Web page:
© Reuters. FILE PHOTO: Turkey’s Central Bank headquarters is seen in Ankara, Turkey in this January 24, 2014 file photo. REUTERS/Umit Bektas//File Photo
LONDON (Reuters) – Turkey’s new central bank governor Hafize Gaye Erkan delivered a smaller-than-expected interest rate hike at her first rate meeting on Thursday, sending the lira and the country’s dollar-denominated sovereign bonds sharply lower.
The bank lifted its key rate 650 basis points to 15% compared to the median of 21% expected in a Reuters poll.
Below are comments from analysts:
PIOTR MATYS, SENIOR FX ANALYST, IN TOUCH CAPITAL MARKETS
“Many market participants are likely to interpret today’s decision as an indication that Governor Erkan has limited room for manoeuvre in restoring orthodoxy in monetary policy.”
“One could argue that it will take time to restore shattered confidence, but it would be more efficient to exceed expectations if Governor Erkan wants to convince investors that she is in charge of monetary policy and not President Erdogan.”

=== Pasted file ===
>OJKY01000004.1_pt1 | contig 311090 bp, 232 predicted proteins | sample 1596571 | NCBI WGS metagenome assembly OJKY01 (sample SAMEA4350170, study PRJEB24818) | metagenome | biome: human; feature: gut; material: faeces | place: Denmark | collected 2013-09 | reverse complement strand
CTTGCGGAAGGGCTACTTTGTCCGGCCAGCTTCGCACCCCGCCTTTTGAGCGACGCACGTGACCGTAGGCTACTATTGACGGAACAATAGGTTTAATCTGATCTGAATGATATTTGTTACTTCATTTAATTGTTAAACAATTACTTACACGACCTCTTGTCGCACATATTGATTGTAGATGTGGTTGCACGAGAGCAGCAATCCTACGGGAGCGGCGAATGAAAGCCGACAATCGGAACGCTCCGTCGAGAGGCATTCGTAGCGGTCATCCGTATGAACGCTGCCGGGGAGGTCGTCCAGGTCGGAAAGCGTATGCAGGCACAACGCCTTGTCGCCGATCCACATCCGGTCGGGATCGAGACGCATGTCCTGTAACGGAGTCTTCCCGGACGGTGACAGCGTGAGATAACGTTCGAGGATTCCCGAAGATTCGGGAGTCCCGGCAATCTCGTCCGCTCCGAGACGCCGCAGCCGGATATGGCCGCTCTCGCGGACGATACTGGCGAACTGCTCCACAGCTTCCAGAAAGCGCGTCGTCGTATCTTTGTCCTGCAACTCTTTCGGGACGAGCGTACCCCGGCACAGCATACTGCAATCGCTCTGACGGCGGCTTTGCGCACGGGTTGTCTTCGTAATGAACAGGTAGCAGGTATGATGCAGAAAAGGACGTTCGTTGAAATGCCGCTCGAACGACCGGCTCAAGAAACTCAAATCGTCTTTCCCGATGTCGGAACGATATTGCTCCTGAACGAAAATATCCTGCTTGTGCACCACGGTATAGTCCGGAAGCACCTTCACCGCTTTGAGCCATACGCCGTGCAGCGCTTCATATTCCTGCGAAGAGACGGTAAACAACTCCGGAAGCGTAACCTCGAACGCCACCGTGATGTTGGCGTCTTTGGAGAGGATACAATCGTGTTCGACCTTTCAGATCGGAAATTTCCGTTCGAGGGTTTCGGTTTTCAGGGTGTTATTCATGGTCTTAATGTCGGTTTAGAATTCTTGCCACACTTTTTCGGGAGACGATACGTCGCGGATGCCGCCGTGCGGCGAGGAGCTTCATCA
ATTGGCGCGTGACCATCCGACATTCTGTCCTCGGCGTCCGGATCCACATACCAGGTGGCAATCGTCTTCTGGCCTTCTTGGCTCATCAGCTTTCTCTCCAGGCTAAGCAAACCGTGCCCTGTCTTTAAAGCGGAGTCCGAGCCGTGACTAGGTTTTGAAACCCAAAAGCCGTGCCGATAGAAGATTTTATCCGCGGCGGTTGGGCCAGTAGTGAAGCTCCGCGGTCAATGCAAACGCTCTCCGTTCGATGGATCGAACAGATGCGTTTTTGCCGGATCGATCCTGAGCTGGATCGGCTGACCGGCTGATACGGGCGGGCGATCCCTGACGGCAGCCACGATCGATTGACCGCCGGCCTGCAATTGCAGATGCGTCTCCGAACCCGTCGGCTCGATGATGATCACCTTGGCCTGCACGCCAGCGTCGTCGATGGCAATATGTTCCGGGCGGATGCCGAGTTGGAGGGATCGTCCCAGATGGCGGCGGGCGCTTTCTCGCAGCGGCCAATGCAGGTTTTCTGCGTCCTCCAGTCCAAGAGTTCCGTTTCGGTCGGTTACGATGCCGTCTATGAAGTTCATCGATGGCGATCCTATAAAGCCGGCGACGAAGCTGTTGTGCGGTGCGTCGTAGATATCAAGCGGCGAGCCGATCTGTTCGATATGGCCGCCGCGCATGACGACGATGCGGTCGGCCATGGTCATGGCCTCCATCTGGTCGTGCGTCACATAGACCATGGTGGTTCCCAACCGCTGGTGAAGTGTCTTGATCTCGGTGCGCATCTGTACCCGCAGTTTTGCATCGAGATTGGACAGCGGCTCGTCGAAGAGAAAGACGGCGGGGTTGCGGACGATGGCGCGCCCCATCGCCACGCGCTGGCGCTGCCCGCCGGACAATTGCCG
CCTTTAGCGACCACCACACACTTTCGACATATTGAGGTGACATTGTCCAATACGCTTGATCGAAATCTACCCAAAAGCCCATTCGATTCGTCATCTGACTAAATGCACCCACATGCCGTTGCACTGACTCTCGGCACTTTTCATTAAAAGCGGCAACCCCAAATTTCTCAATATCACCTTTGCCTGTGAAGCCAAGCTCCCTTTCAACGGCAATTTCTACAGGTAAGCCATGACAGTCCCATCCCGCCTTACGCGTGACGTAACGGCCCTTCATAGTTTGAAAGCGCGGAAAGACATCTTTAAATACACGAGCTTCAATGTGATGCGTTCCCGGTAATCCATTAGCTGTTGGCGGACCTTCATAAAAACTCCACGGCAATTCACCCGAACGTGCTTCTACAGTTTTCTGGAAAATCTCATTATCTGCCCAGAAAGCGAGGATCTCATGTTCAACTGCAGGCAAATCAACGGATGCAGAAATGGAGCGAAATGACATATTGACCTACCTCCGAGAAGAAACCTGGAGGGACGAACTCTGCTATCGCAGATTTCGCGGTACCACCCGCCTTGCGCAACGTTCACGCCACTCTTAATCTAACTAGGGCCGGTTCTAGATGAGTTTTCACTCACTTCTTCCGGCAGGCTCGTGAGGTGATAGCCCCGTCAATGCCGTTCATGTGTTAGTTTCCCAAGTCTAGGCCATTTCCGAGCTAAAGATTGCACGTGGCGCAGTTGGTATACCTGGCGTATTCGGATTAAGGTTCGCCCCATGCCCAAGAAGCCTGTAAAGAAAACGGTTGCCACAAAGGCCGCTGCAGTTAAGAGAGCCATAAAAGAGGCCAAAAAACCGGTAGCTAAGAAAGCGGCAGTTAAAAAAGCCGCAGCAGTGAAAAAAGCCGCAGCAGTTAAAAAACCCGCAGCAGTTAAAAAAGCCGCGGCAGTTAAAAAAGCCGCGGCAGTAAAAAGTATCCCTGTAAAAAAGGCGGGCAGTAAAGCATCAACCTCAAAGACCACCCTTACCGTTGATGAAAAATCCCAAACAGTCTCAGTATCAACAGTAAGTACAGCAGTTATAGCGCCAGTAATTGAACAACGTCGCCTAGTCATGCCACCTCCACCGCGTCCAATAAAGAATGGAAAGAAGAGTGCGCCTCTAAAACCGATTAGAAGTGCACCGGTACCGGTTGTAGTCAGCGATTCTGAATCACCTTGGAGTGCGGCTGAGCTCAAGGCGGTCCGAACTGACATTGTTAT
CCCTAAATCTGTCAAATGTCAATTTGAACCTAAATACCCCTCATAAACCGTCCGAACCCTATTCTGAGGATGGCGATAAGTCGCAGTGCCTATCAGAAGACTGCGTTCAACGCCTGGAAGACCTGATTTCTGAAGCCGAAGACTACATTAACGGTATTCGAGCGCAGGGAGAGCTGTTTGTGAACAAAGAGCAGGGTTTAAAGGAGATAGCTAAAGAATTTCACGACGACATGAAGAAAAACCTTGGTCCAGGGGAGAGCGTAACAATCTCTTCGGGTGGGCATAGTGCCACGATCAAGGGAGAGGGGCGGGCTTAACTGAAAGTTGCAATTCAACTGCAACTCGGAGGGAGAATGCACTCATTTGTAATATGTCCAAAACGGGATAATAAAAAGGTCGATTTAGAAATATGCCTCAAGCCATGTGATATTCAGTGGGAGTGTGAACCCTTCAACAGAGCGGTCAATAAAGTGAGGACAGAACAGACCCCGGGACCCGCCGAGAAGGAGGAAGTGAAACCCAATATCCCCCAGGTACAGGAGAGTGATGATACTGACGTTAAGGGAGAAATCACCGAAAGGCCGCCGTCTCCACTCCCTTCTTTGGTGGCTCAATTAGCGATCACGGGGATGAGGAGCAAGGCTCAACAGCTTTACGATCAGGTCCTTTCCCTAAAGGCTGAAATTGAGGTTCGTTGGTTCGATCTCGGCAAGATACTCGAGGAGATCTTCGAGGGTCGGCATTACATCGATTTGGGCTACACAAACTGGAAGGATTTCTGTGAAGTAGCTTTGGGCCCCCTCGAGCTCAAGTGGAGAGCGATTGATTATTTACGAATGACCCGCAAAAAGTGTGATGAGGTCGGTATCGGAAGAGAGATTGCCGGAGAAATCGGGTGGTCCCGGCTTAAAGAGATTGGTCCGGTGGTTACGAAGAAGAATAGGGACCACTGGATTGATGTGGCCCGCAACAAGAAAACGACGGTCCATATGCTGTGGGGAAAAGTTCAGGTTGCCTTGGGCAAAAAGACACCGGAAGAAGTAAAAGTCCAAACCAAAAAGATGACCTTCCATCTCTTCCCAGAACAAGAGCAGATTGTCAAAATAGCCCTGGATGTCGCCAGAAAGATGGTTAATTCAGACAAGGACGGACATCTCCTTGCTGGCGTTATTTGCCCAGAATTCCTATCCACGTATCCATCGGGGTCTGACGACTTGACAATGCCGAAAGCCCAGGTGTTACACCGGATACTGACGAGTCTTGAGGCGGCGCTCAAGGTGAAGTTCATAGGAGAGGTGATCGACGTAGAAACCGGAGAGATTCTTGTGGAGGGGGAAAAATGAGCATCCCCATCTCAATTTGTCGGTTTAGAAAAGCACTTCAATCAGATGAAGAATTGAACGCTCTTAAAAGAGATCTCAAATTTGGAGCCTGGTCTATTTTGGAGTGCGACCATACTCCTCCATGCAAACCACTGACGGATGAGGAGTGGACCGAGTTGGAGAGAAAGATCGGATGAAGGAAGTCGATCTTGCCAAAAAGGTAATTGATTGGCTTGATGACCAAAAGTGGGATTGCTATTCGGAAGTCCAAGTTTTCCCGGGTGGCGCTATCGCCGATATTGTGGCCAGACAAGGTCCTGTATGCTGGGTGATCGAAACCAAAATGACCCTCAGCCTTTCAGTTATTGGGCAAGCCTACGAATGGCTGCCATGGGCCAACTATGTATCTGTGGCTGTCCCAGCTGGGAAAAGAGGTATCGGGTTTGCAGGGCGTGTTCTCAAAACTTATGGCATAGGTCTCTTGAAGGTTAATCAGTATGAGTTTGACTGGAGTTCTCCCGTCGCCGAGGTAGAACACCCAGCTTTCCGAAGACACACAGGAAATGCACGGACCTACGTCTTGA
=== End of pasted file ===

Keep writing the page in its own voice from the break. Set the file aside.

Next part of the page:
PETER KISLER, EM PORTFOLIO MANAGER, TRIUM CAPITAL
“It is slightly disappointing because they telegraphed 16%-18% so I would have thought it would have been in that sort of range.”
“On the other hand they are promising more tightening ahead… so you have to give them the benefit of the doubt.”
“It would have been better if it was a bit higher but it’s going in the right direction.”
JON HARRISON, MANAGING DIRECTOR EMERGING MARKET MACRO STRATEGY, TS LOMBARD
“It seems many in the market were already prepared for a lower than expected rate hike, so while there was a sharp knee jerk reaction the market seems to have calmed down now.”
“I am more worried about the medium-term outlook which is likely to see further lira depreciation. The central bank has promised a gradual approach to tightening, but the high level of inflation and the need to rebuild lost credibility really warrants more robust action.”
TIM ASH, EM SENIOR SOVEREIGN STRATEGIST, BLUEBAY ASSET MANAGEMENT
“Ouch – disappointing. Not enough. They needed to front load hikes. Market won’t like that. I thought they would have learned from the Cetinkaya period.”